Local firefighters keep busy - Coeur d'Alene Press: Local News

Local firefighters keep busy

Crews have been dispatched to fight blazes all over the West

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Posted: Thursday, July 12, 2012 12:15 am | Updated: 12:06 pm, Fri Nov 16, 2012.

While the fire season hasn't been dramatic in North Idaho, many local firefighters and specialists have still been in the thick of summer catastrophe.

The Coeur d'Alene Interagency Dispatch Center has deployed more than 160 employees from the Forest Service, Bureau of Land Management and Idaho Department of Lands to help manage wildfires in outside areas, said Idaho Panhandle National Forests spokesman Jason Kirchner.

"Anything big seen in the news, they've been to," Kirchner said. "We've got folks in Arizona, New Mexico, Colorado, Wyoming, Montana and southern Idaho."

The dispatched have included 20-person hand crews, he said, as well as fire engines with crews, fire behavior analysts, logistics personnel and folks who help guide firefighting from the air.

"Lots of different kinds of specialists," Kirchner said.

Some have been assigned to areas for an "initial attack," he said, to prevent new fires from starting.

This kind of dispatch isn't rare, Kirchner said.

"This is what we do every year. That's a huge component of our firefighting mission," he said. "We train up folks locally and they make themselves available to go where they're needed. We know the rest of the nation is going to help us, if we need it."

There isn't anticipation yet of a conflagration in Kootenai County.

Reserve firefighters are held in the area in case of fire, Kirchner said. Only a few small fires have occurred on public land, he noted, which crews had "no problem putting out immediately."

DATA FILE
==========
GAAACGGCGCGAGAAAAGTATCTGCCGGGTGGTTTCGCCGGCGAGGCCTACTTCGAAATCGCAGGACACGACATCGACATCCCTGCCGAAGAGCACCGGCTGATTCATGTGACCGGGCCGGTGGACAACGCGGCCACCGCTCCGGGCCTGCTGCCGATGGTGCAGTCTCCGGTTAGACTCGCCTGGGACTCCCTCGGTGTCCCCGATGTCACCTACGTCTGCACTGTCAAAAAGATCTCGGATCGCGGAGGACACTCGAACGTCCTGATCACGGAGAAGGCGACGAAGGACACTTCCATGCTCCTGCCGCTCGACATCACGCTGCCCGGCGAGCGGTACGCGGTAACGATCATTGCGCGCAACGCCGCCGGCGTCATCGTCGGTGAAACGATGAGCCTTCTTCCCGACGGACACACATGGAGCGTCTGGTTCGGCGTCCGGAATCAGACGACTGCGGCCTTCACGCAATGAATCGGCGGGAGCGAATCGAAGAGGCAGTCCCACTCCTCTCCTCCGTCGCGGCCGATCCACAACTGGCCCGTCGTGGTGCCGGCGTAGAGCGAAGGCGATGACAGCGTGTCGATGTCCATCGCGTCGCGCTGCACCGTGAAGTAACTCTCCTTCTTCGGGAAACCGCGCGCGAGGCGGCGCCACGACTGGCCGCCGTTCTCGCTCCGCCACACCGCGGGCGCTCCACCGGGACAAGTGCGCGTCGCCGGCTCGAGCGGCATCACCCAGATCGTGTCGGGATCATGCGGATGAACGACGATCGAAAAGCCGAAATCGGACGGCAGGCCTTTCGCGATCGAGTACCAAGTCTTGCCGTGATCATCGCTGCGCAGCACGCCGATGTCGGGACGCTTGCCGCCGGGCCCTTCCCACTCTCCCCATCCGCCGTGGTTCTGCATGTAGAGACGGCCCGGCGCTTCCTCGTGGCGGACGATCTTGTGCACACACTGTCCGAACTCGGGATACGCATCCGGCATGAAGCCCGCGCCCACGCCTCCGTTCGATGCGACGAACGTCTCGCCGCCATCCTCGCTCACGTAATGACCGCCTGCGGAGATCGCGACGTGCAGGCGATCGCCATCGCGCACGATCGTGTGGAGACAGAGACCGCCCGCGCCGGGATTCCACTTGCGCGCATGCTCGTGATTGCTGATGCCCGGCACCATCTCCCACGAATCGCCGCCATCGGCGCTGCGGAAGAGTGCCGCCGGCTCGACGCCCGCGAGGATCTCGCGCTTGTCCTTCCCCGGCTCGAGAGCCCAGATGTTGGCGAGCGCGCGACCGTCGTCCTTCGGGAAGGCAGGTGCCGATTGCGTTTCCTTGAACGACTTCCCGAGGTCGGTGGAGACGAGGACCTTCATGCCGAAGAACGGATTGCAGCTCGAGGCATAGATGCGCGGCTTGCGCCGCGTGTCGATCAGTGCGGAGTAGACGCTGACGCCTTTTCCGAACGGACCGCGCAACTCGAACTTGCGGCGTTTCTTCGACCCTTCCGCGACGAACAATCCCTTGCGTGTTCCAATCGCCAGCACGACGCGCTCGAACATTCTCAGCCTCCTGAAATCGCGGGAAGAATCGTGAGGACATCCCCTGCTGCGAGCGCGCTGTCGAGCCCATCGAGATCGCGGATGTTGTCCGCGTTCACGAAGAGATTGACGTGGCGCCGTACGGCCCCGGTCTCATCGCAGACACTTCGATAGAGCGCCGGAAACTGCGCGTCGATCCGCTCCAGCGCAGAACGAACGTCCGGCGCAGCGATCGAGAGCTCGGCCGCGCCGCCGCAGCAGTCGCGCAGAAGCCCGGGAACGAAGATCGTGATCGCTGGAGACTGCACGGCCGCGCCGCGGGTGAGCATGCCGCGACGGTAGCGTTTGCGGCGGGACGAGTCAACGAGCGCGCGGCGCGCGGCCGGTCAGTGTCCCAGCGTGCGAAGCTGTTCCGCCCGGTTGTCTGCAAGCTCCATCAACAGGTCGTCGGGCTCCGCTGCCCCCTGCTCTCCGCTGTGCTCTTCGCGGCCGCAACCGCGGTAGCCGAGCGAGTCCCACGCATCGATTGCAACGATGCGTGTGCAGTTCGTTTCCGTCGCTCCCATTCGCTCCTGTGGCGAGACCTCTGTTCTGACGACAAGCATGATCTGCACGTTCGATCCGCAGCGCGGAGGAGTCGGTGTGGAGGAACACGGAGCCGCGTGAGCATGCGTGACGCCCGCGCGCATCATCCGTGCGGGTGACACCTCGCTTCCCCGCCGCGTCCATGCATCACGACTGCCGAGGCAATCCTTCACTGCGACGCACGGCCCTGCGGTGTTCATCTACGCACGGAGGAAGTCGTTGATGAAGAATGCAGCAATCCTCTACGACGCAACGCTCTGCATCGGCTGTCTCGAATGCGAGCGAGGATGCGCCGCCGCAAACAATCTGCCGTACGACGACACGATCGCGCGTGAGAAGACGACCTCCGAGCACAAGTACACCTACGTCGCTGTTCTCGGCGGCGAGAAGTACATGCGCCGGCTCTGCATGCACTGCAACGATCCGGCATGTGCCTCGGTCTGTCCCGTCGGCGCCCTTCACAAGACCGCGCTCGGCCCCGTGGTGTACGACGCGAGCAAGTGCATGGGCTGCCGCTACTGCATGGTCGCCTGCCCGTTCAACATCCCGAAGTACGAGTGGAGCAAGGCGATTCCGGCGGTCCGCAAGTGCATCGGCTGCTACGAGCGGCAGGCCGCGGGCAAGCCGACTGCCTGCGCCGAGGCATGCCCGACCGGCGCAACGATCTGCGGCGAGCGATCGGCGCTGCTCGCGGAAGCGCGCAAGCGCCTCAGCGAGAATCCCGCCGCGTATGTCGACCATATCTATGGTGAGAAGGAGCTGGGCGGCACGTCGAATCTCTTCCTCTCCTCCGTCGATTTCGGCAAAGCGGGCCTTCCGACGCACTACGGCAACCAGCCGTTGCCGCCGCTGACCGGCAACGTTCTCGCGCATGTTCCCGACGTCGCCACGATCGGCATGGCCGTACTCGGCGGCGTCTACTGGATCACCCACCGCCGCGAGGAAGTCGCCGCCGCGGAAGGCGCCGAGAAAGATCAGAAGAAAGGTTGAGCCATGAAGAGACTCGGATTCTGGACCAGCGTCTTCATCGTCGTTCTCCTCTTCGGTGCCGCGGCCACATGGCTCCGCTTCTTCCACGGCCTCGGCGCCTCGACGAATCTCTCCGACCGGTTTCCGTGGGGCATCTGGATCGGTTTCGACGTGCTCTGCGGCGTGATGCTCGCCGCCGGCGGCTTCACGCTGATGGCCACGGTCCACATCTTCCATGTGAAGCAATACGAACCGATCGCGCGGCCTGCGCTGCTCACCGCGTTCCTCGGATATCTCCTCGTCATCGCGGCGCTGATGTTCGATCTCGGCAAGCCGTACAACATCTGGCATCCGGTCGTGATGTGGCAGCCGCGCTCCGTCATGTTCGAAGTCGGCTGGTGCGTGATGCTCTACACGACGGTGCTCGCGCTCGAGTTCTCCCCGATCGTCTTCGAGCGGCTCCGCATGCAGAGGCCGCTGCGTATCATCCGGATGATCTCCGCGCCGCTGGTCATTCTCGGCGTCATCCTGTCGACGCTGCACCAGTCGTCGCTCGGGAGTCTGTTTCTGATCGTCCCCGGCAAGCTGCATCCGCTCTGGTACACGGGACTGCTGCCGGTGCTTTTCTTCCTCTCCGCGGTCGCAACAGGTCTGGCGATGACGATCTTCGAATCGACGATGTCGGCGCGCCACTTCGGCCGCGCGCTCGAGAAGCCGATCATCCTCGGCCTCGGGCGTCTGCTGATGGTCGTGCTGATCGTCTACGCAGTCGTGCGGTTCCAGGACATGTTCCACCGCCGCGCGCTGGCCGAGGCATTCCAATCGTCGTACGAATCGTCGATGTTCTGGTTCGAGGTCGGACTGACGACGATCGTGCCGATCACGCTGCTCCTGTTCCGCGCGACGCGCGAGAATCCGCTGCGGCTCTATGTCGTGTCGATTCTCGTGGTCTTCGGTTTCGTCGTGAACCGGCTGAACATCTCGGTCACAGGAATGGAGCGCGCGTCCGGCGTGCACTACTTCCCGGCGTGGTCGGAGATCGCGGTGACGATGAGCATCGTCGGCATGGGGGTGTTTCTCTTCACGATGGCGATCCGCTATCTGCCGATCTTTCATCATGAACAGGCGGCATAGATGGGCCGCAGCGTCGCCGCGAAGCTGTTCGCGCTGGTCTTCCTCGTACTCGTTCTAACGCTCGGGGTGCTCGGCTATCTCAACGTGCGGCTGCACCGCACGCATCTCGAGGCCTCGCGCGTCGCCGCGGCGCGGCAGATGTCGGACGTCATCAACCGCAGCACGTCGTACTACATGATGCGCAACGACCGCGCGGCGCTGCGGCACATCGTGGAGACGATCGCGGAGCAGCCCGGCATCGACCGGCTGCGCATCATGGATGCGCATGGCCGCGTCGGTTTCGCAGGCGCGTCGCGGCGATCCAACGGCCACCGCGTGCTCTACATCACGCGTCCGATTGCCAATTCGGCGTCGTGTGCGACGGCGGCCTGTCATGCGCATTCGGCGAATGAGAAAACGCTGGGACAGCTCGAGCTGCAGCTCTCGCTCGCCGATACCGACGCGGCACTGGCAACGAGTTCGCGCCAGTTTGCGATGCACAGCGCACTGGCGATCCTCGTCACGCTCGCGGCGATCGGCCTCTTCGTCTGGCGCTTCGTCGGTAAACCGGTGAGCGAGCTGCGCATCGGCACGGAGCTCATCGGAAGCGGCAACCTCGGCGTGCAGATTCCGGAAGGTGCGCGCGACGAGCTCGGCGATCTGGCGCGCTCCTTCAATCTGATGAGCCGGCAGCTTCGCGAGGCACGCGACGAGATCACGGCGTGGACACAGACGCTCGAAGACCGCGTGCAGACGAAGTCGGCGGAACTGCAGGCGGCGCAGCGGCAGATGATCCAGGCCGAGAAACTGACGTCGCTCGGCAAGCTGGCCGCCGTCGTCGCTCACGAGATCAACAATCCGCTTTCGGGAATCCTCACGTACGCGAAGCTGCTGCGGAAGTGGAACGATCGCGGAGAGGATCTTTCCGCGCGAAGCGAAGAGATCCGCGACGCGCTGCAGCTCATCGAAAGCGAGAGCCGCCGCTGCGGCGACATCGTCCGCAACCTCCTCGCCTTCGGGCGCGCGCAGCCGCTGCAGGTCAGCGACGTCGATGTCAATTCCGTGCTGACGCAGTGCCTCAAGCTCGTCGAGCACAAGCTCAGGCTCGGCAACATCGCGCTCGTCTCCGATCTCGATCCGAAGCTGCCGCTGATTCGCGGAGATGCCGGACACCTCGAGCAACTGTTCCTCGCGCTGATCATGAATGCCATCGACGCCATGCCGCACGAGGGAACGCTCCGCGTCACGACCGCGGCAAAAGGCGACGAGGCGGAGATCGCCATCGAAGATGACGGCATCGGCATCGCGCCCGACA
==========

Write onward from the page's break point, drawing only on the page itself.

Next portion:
Glenn Lauper, deputy chief with the Coeur d'Alene Fire Department, said the Kootenai County area has stepped up from low to moderate fire danger.

They could jump to high in the next few days, Lauper cautioned.

"(The recent rain) did a couple things. It increased the vegetation," he said. "As we do not have any moisture, those fuels will start to dry out and cure. That puts us into a higher category of fire danger."

Tubbs Hill has been bumped to a very high fire danger level, Lauper added, meaning that fires spark easily and spread rapidly.

"There is no burning, no fireworks allowed," Lauper said for Tubbs, which experienced fires on July 4 and 5.

Local fire districts have also restricted slash burning across the county, Lauper said.

There is no concern of fires from southern Idaho spreading to the area, he added.

Kirchner said he didn't anticipate local fire workers heading home soon.

"We expect to have people deployed deep into the fall," Kirchner said, adding that a significant fire season is still expected in southern California. "We could have folks responding to fires for many more months to come."

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